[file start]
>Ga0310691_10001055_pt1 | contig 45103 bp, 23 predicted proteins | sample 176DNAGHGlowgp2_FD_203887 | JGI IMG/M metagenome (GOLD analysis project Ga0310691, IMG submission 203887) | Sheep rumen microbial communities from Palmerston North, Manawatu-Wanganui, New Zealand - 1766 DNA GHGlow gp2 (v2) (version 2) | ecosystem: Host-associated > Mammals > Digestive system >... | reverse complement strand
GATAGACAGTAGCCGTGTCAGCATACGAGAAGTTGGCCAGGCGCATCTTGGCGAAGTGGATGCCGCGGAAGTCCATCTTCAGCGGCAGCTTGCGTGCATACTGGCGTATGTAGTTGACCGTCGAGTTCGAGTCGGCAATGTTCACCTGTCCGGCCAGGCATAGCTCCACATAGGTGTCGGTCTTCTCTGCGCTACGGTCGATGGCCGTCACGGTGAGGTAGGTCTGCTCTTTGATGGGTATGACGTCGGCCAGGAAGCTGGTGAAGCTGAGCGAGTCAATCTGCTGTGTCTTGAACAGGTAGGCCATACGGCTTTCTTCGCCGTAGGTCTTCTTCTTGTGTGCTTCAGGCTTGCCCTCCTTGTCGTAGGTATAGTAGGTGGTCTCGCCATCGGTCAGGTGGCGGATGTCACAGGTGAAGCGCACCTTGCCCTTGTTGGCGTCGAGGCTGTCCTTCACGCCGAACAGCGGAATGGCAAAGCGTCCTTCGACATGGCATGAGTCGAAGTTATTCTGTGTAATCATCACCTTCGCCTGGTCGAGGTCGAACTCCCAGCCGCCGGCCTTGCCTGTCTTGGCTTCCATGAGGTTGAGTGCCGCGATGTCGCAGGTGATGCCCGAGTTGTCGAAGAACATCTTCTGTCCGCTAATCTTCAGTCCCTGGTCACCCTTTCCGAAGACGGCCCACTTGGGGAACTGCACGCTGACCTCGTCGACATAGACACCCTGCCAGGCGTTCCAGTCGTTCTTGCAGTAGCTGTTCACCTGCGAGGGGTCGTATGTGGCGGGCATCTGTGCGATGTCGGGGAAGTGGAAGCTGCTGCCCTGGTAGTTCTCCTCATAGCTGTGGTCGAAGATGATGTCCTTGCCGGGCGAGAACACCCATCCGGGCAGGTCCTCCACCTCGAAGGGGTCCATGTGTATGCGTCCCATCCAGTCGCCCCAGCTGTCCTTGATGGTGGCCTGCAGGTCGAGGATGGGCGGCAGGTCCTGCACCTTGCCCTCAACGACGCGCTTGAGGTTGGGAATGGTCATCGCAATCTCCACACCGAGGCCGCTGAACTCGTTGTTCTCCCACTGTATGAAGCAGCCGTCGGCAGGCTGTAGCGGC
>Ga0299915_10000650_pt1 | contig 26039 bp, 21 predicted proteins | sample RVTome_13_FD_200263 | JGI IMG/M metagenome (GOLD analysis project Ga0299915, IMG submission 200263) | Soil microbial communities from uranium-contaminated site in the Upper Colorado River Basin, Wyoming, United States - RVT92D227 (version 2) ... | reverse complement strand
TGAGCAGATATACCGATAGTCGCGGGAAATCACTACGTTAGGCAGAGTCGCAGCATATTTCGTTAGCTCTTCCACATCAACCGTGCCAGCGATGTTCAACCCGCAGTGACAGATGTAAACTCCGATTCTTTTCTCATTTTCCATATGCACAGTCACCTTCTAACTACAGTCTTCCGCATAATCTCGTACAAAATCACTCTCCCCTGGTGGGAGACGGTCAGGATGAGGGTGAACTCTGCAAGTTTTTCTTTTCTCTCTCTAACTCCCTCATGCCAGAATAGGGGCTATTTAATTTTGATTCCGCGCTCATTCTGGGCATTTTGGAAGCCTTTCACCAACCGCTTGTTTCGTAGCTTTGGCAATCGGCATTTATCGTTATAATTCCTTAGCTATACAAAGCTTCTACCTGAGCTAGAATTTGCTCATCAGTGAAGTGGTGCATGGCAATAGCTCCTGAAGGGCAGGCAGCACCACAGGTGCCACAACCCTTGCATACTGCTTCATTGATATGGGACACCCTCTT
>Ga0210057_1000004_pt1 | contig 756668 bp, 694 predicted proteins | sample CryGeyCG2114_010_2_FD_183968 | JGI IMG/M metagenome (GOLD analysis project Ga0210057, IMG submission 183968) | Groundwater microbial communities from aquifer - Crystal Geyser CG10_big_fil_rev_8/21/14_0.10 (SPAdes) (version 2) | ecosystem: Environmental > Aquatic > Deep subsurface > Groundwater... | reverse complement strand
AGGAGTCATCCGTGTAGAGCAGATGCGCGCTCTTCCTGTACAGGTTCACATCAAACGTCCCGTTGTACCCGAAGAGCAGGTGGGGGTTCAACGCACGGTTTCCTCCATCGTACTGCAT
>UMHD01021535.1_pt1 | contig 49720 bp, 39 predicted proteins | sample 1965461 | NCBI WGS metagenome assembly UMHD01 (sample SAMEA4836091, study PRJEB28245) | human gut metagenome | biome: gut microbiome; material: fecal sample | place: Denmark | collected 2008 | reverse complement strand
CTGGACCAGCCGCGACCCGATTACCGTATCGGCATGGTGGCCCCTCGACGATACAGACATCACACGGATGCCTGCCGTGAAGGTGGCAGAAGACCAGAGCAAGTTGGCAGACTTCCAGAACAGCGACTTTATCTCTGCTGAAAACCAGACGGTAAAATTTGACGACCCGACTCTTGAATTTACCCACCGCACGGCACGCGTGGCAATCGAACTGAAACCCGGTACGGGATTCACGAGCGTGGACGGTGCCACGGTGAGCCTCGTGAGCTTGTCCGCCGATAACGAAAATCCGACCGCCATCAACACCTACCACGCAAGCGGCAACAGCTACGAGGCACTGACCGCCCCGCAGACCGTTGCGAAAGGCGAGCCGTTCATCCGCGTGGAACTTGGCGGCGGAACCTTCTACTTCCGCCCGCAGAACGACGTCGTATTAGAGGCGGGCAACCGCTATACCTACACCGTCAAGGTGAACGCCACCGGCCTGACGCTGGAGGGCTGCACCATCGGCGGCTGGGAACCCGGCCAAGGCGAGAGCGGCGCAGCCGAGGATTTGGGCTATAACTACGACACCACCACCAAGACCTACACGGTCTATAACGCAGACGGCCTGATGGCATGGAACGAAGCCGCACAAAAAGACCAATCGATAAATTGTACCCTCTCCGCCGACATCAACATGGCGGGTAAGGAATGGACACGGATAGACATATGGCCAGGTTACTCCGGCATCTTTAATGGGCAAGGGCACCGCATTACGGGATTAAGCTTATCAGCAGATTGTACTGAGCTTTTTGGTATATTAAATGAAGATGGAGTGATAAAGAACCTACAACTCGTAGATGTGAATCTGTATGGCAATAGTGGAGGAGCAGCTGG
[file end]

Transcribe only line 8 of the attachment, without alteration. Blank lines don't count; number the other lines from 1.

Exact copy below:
CTGGACCAGCCGCGACCCGATTACCGTATCGGCATGGTGGCCCCTCGACGATACAGACATCACACGGATGCCTGCCGTGAAGGTGGCAGAAGACCAGAGCAAGTTGGCAGACTTCCAGAACAGCGACTTTATCTCTGCTGAAAACCAGACGGTAAAATTTGACGACCCGACTCTTGAATTTACCCACCGCACGGCACGCGTGGCAATCGAACTGAAACCCGGTACGGGATTCACGAGCGTGGACGGTGCCACGGTGAGCCTCGTGAGCTTGTCCGCCGATAACGAAAATCCGACCGCCATCAACACCTACCACGCAAGCGGCAACAGCTACGAGGCACTGACCGCCCCGCAGACCGTTGCGAAAGGCGAGCCGTTCATCCGCGTGGAACTTGGCGGCGGAACCTTCTACTTCCGCCCGCAGAACGACGTCGTATTAGAGGCGGGCAACCGCTATACCTACACCGTCAAGGTGAACGCCACCGGCCTGACGCTGGAGGGCTGCACCATCGGCGGCTGGGAACCCGGCCAAGGCGAGAGCGGCGCAGCCGAGGATTTGGGCTATAACTACGACACCACCACCAAGACCTACACGGTCTATAACGCAGACGGCCTGATGGCATGGAACGAAGCCGCACAAAAAGACCAATCGATAAATTGTACCCTCTCCGCCGACATCAACATGGCGGGTAAGGAATGGACACGGATAGACATATGGCCAGGTTACTCCGGCATCTTTAATGGGCAAGGGCACCGCATTACGGGATTAAGCTTATCAGCAGATTGTACTGAGCTTTTTGGTATATTAAATGAAGATGGAGTGATAAAGAACCTACAACTCGTAGATGTGAATCTGTATGGCAATAGTGGAGGAGCAGCTGG